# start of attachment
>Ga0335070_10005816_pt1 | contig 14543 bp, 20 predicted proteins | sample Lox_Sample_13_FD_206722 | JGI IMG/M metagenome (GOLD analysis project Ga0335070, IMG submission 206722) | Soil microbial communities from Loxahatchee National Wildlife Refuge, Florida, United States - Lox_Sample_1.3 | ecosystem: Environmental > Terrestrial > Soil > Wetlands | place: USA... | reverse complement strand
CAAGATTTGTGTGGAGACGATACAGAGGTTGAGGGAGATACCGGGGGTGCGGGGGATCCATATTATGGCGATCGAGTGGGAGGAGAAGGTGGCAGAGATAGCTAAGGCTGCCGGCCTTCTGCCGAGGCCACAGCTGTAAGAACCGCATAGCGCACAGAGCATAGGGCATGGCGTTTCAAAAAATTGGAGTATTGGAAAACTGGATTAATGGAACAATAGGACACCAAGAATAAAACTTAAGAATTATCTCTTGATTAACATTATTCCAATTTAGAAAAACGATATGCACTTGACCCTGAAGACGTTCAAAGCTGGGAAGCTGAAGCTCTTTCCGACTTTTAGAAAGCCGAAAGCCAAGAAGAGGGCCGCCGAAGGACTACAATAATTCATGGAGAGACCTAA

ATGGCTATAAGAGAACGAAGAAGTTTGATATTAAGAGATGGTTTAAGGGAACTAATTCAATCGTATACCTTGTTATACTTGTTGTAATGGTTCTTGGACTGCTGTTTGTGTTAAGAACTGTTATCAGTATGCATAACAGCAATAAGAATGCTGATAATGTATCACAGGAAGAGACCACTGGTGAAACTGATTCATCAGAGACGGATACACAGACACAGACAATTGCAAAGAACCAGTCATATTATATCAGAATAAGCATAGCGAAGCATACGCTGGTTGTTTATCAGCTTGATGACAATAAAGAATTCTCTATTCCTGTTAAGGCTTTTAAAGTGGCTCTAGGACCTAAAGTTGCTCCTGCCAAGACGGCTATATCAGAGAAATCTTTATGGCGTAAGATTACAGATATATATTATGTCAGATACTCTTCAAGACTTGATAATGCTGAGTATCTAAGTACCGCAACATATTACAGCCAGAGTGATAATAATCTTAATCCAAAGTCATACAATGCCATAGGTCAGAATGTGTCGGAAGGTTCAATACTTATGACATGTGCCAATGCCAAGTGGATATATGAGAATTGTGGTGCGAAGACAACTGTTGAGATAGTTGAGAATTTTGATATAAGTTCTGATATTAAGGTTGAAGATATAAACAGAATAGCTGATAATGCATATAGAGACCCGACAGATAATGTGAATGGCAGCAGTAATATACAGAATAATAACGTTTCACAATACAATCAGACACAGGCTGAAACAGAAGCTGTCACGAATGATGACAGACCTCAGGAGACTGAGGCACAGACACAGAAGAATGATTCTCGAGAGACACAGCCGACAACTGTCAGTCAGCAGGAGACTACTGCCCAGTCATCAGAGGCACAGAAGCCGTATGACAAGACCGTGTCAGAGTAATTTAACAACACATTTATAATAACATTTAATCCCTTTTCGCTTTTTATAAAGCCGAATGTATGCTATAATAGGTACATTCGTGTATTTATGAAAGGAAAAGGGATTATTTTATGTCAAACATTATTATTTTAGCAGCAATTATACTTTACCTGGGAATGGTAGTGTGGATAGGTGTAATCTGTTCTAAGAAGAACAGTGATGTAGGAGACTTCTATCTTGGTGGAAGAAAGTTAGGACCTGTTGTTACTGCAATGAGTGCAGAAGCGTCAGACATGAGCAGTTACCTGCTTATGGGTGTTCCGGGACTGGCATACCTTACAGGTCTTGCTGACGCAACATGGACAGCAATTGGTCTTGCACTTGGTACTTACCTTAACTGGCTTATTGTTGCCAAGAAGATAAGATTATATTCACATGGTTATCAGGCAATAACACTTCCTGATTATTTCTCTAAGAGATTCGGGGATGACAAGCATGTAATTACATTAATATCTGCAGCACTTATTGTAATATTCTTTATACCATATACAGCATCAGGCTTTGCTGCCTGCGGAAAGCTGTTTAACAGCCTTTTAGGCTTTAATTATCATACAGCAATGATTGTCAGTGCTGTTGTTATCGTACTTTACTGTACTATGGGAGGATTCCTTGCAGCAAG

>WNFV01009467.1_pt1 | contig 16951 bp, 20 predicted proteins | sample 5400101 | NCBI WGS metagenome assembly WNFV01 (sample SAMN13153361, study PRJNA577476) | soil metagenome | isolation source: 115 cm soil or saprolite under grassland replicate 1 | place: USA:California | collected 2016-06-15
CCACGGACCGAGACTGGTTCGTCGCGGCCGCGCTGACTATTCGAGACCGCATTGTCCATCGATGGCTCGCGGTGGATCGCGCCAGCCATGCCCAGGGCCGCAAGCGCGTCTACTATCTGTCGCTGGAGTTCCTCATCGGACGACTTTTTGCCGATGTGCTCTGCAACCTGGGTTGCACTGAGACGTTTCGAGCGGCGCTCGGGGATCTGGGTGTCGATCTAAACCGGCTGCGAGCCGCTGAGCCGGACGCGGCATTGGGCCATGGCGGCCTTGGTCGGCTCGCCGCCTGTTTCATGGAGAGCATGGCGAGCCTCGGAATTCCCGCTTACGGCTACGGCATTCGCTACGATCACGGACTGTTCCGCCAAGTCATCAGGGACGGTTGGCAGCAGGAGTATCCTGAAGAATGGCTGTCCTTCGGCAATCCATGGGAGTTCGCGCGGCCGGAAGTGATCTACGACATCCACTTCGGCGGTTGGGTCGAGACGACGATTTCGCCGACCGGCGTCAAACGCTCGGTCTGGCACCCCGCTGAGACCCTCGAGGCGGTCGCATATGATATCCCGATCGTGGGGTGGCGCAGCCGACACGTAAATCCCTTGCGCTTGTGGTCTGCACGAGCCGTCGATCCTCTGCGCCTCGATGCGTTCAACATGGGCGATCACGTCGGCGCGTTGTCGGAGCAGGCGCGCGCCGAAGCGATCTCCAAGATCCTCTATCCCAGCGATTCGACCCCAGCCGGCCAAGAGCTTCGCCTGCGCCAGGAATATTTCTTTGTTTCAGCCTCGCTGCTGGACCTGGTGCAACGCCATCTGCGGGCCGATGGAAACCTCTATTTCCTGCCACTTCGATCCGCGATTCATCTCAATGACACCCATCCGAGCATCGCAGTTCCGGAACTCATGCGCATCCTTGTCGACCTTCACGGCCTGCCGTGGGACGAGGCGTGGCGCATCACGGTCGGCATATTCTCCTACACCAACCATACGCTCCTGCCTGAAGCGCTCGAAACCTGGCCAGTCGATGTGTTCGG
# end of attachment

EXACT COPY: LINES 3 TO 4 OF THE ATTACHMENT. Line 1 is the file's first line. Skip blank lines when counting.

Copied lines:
ATGGCTATAAGAGAACGAAGAAGTTTGATATTAAGAGATGGTTTAAGGGAACTAATTCAATCGTATACCTTGTTATACTTGTTGTAATGGTTCTTGGACTGCTGTTTGTGTTAAGAACTGTTATCAGTATGCATAACAGCAATAAGAATGCTGATAATGTATCACAGGAAGAGACCACTGGTGAAACTGATTCATCAGAGACGGATACACAGACACAGACAATTGCAAAGAACCAGTCATATTATATCAGAATAAGCATAGCGAAGCATACGCTGGTTGTTTATCAGCTTGATGACAATAAAGAATTCTCTATTCCTGTTAAGGCTTTTAAAGTGGCTCTAGGACCTAAAGTTGCTCCTGCCAAGACGGCTATATCAGAGAAATCTTTATGGCGTAAGATTACAGATATATATTATGTCAGATACTCTTCAAGACTTGATAATGCTGAGTATCTAAGTACCGCAACATATTACAGCCAGAGTGATAATAATCTTAATCCAAAGTCATACAATGCCATAGGTCAGAATGTGTCGGAAGGTTCAATACTTATGACATGTGCCAATGCCAAGTGGATATATGAGAATTGTGGTGCGAAGACAACTGTTGAGATAGTTGAGAATTTTGATATAAGTTCTGATATTAAGGTTGAAGATATAAACAGAATAGCTGATAATGCATATAGAGACCCGACAGATAATGTGAATGGCAGCAGTAATATACAGAATAATAACGTTTCACAATACAATCAGACACAGGCTGAAACAGAAGCTGTCACGAATGATGACAGACCTCAGGAGACTGAGGCACAGACACAGAAGAATGATTCTCGAGAGACACAGCCGACAACTGTCAGTCAGCAGGAGACTACTGCCCAGTCATCAGAGGCACAGAAGCCGTATGACAAGACCGTGTCAGAGTAATTTAACAACACATTTATAATAACATTTAATCCCTTTTCGCTTTTTATAAAGCCGAATGTATGCTATAATAGGTACATTCGTGTATTTATGAAAGGAAAAGGGATTATTTTATGTCAAACATTATTATTTTAGCAGCAATTATACTTTACCTGGGAATGGTAGTGTGGATAGGTGTAATCTGTTCTAAGAAGAACAGTGATGTAGGAGACTTCTATCTTGGTGGAAGAAAGTTAGGACCTGTTGTTACTGCAATGAGTGCAGAAGCGTCAGACATGAGCAGTTACCTGCTTATGGGTGTTCCGGGACTGGCATACCTTACAGGTCTTGCTGACGCAACATGGACAGCAATTGGTCTTGCACTTGGTACTTACCTTAACTGGCTTATTGTTGCCAAGAAGATAAGATTATATTCACATGGTTATCAGGCAATAACACTTCCTGATTATTTCTCTAAGAGATTCGGGGATGACAAGCATGTAATTACATTAATATCTGCAGCACTTATTGTAATATTCTTTATACCATATACAGCATCAGGCTTTGCTGCCTGCGGAAAGCTGTTTAACAGCCTTTTAGGCTTTAATTATCATACAGCAATGATTGTCAGTGCTGTTGTTATCGTACTTTACTGTACTATGGGAGGATTCCTTGCAGCAAG

>WNFV01009467.1_pt1 | contig 16951 bp, 20 predicted proteins | sample 5400101 | NCBI WGS metagenome assembly WNFV01 (sample SAMN13153361, study PRJNA577476) | soil metagenome | isolation source: 115 cm soil or saprolite under grassland replicate 1 | place: USA:California | collected 2016-06-15